Based on these two ground-breaking articles in Current Biology, there seems to be an urgent need to develop the use practices and waste management techniques of plastic products in our societies. This is an important coastal and marine conservation issue.

In addition to the material published in Current Biology, summaries published by the British BBC and The Guardian, were helpful in the preparation of this Coastal Challenges’ article.


Ocean state alarming – policy changes are needed

Text and photos (c) 2013 Erkki “Eric” Siirila, copyright & all rights reserved. 

Urgent measures are needed to stop ocean degradation related to climate change. The speed and negative effects are greater and more clearly felt that previously thought. These are the most important conclusions of recent work by an international marine scientist panel.

The results of the latest wide-ranging international review were made public by the World Conservation Union (IUCN) at the beginning of October 2013. Behind the work were the experts of IUCN and International Programme of the State of the Ocean (IPSO). The outcomes have also been published in the scientific journal Marine Pollution Bulletin.

Evening in the South Atlantic.

Evening in the South Atlantic.

An IUCN press release highlights the contents by telling us the following preoccupying facts: The ocean is absorbing much of the global warming. Unforeseen levels of carbon dioxide are bound by the ocean. The cumulative impact of this, together with other ocean stressors, is much more threatening than past estimates.

The other contributing stressors include decreasing oxygen levels in the sea and runoff of nitrogen from land. Also chemical pollution and serious overfishing are hampering the ocean’s capacity to act as a balancing factor in what is called “carbon preturbations”.

A comment by Professor Alex Rogers of Somerville College, Oxford (also Scientific Director of IPSO) is cited in the IUCN summary paper: “The health of the ocean is spiraling downwards far more rapidly than we had thought. We are seeing greater change, happening faster, and the effects are more imminent than previously anticipated. The situation should be of the gravest concern to everyone since everyone will be affected by changes in the ability of the ocean to support life on Earth.”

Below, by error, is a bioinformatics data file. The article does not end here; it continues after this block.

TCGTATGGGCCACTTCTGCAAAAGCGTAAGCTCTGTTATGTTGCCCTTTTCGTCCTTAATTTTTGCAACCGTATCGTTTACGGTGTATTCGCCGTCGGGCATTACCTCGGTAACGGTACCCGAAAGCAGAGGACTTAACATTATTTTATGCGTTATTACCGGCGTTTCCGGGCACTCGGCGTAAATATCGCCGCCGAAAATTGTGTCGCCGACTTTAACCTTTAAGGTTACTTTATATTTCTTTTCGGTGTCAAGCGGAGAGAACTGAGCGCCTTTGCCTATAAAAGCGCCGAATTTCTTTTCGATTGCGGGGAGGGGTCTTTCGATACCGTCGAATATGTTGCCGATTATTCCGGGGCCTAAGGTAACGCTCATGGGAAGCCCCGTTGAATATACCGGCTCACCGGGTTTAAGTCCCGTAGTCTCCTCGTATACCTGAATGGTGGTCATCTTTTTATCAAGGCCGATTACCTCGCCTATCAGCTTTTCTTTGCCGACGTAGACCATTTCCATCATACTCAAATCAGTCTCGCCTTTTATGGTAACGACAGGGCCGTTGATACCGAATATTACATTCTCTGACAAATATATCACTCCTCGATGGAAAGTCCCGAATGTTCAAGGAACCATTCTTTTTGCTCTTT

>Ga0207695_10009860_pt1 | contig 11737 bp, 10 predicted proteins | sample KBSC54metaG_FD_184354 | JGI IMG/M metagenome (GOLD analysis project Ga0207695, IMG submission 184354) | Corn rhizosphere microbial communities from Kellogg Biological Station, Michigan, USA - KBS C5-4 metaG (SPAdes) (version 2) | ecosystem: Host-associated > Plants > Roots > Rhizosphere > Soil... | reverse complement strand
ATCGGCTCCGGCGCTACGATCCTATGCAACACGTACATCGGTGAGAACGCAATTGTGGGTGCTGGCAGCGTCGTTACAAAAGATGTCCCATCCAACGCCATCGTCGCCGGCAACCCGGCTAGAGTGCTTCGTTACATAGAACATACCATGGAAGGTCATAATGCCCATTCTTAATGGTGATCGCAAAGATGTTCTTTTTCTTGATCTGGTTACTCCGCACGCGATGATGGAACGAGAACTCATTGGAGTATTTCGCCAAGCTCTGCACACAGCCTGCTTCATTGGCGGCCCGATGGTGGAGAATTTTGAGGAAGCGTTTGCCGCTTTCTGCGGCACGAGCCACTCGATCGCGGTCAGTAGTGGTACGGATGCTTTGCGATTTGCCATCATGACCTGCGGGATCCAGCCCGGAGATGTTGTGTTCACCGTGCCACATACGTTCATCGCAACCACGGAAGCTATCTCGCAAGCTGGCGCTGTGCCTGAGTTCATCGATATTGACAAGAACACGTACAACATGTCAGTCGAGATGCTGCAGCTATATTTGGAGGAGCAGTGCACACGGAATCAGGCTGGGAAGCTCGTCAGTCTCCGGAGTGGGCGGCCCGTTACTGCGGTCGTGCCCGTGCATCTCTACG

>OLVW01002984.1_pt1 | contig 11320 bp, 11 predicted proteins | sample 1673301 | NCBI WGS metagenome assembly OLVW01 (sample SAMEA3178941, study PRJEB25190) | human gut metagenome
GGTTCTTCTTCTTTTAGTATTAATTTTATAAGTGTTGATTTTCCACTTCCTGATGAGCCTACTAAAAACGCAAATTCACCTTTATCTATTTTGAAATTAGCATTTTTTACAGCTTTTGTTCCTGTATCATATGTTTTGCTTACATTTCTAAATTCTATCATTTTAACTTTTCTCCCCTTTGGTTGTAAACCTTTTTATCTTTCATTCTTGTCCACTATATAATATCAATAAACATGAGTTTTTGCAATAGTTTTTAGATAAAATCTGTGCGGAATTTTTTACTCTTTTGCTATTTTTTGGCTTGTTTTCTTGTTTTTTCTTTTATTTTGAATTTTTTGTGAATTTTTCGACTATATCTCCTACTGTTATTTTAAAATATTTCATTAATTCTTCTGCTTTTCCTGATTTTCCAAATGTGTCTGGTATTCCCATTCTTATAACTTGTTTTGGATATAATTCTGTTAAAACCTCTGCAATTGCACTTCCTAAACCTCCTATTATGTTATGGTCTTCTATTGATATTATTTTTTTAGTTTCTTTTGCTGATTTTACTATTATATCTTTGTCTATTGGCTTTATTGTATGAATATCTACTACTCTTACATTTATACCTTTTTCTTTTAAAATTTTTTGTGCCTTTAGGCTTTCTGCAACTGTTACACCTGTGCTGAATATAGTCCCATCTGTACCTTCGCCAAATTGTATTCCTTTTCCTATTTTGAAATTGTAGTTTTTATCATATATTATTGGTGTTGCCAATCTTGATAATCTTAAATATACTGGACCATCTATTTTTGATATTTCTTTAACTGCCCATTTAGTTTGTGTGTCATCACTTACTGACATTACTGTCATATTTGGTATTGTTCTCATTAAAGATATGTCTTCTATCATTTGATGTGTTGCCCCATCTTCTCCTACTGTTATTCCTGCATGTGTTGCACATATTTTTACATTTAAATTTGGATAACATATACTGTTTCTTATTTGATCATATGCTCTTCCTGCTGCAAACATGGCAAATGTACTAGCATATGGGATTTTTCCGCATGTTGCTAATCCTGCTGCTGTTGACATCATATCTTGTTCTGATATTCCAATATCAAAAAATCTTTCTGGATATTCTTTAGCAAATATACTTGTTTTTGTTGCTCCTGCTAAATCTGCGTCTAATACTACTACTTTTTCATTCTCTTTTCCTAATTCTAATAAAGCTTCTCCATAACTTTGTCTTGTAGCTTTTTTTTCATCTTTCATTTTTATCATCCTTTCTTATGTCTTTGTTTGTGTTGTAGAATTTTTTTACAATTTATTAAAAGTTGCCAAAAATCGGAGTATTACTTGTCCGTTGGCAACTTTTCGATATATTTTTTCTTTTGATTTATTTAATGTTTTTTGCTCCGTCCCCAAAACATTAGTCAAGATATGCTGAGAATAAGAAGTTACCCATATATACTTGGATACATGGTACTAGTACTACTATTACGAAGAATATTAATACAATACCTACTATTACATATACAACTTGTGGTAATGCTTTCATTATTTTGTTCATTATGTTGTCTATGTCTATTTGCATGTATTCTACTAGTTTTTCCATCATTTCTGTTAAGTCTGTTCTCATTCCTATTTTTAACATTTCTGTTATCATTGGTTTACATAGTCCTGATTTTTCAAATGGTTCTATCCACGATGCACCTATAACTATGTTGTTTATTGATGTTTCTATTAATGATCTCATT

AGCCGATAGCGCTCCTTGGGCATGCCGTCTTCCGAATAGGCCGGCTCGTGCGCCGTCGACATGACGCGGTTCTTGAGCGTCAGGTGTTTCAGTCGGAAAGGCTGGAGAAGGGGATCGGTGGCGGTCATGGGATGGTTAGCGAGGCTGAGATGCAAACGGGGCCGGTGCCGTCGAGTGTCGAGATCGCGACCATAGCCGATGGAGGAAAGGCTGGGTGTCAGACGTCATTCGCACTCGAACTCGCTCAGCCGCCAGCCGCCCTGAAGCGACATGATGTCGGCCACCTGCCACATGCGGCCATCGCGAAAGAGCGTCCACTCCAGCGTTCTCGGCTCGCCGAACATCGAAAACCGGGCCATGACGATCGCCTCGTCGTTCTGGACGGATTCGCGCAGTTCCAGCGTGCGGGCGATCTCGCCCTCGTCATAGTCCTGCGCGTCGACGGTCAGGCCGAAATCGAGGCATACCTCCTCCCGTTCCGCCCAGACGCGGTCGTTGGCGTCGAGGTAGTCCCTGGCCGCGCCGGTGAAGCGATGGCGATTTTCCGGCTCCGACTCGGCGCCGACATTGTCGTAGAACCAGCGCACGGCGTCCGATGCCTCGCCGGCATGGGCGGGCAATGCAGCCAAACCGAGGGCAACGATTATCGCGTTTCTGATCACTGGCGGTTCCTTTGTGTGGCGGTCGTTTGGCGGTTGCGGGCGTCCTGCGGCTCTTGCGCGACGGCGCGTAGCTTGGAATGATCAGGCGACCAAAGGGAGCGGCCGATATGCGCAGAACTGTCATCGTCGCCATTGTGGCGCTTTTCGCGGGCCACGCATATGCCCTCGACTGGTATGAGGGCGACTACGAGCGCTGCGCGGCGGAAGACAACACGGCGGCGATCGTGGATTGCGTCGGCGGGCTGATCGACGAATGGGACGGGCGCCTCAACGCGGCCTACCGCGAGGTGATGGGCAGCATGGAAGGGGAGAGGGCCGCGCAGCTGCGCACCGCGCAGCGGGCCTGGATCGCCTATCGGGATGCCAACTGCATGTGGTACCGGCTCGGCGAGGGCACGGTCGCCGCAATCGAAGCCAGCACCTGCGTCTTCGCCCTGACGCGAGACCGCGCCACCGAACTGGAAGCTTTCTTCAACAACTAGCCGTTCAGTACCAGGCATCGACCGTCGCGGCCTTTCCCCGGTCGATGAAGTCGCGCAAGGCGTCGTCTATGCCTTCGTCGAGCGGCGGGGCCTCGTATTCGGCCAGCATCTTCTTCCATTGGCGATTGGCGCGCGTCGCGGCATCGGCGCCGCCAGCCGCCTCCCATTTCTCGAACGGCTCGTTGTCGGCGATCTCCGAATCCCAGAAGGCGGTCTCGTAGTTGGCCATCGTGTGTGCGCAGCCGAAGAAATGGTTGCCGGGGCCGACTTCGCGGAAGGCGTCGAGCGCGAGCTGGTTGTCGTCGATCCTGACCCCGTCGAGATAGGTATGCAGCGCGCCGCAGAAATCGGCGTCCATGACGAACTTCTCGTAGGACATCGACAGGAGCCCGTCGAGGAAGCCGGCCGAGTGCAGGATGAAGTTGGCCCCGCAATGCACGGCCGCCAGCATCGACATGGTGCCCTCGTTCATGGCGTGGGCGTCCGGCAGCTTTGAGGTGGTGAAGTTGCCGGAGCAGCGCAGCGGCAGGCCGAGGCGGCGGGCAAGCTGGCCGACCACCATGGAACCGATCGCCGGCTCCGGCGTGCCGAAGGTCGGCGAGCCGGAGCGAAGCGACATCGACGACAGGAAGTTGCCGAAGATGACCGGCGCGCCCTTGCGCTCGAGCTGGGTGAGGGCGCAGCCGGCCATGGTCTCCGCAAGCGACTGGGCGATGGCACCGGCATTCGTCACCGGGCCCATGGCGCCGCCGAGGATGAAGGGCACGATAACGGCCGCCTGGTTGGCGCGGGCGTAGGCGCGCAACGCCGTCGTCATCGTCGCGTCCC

Professor Dan Laffoley, from IUCN, commented the new interdisciplinary findings by saying: “What these latest reports make absolutely clear is that deferring action will increase costs in the future and lead to even greater, perhaps irreversible, losses. The UN climate report confirmed that the ocean is bearing the brunt of human-induced changes to our planet. These findings give us more cause for alarm – but also a roadmap for action. We must use it.“

Dead fish on the beach of Bombinhas, Brazil.

Dead fish on the beach of Bombinhas, Brazil.

More in depth, the foreseen challenges and problems include the following:

Oxygen levels in the ocean are expected to decline between 1% and 7% by 2100.  Tropical  oceans and and the North Pacific have had a trend of decreasing oxygen levels during the past 50 years and this will continue because of global warming. In addition, lack of oxygen will be a serious problem in coastal seas commonly affected by eutrophication (sewage and agricultural runoff being the main reasons).